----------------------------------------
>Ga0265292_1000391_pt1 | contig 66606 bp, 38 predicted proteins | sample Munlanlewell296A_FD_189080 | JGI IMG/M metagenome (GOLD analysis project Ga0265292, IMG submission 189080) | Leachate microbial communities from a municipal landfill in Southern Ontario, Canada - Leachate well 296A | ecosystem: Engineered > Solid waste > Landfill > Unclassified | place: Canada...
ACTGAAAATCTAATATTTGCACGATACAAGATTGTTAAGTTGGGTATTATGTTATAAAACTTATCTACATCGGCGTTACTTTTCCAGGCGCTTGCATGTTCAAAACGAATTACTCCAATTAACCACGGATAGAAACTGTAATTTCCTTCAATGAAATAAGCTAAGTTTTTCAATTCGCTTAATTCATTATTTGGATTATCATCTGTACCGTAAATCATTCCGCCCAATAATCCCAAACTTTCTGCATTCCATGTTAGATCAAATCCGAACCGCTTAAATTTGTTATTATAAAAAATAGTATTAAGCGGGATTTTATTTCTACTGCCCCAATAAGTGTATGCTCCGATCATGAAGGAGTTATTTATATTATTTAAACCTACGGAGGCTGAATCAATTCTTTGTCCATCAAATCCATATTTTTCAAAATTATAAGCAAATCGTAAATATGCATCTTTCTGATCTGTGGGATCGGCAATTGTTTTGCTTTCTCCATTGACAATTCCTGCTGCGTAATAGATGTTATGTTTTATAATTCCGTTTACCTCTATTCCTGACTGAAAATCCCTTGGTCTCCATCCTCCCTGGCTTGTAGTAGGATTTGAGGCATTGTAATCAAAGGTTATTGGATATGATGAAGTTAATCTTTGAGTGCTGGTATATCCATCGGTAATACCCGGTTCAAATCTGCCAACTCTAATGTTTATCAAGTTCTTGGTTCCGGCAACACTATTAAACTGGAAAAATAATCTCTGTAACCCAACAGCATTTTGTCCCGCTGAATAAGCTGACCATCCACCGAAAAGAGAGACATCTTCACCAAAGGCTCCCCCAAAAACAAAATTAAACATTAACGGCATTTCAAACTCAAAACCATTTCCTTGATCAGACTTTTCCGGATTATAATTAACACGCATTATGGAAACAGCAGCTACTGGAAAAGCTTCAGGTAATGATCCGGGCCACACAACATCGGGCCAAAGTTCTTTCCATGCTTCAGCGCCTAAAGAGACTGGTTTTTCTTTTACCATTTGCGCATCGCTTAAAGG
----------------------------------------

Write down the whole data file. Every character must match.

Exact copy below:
>Ga0265292_1000391_pt1 | contig 66606 bp, 38 predicted proteins | sample Munlanlewell296A_FD_189080 | JGI IMG/M metagenome (GOLD analysis project Ga0265292, IMG submission 189080) | Leachate microbial communities from a municipal landfill in Southern Ontario, Canada - Leachate well 296A | ecosystem: Engineered > Solid waste > Landfill > Unclassified | place: Canada...
ACTGAAAATCTAATATTTGCACGATACAAGATTGTTAAGTTGGGTATTATGTTATAAAACTTATCTACATCGGCGTTACTTTTCCAGGCGCTTGCATGTTCAAAACGAATTACTCCAATTAACCACGGATAGAAACTGTAATTTCCTTCAATGAAATAAGCTAAGTTTTTCAATTCGCTTAATTCATTATTTGGATTATCATCTGTACCGTAAATCATTCCGCCCAATAATCCCAAACTTTCTGCATTCCATGTTAGATCAAATCCGAACCGCTTAAATTTGTTATTATAAAAAATAGTATTAAGCGGGATTTTATTTCTACTGCCCCAATAAGTGTATGCTCCGATCATGAAGGAGTTATTTATATTATTTAAACCTACGGAGGCTGAATCAATTCTTTGTCCATCAAATCCATATTTTTCAAAATTATAAGCAAATCGTAAATATGCATCTTTCTGATCTGTGGGATCGGCAATTGTTTTGCTTTCTCCATTGACAATTCCTGCTGCGTAATAGATGTTATGTTTTATAATTCCGTTTACCTCTATTCCTGACTGAAAATCCCTTGGTCTCCATCCTCCCTGGCTTGTAGTAGGATTTGAGGCATTGTAATCAAAGGTTATTGGATATGATGAAGTTAATCTTTGAGTGCTGGTATATCCATCGGTAATACCCGGTTCAAATCTGCCAACTCTAATGTTTATCAAGTTCTTGGTTCCGGCAACACTATTAAACTGGAAAAATAATCTCTGTAACCCAACAGCATTTTGTCCCGCTGAATAAGCTGACCATCCACCGAAAAGAGAGACATCTTCACCAAAGGCTCCCCCAAAAACAAAATTAAACATTAACGGCATTTCAAACTCAAAACCATTTCCTTGATCAGACTTTTCCGGATTATAATTAACACGCATTATGGAAACAGCAGCTACTGGAAAAGCTTCAGGTAATGATCCGGGCCACACAACATCGGGCCAAAGTTCTTTCCATGCTTCAGCGCCTAAAGAGACTGGTTTTTCTTTTACCATTTGCGCATCGCTTAAAGG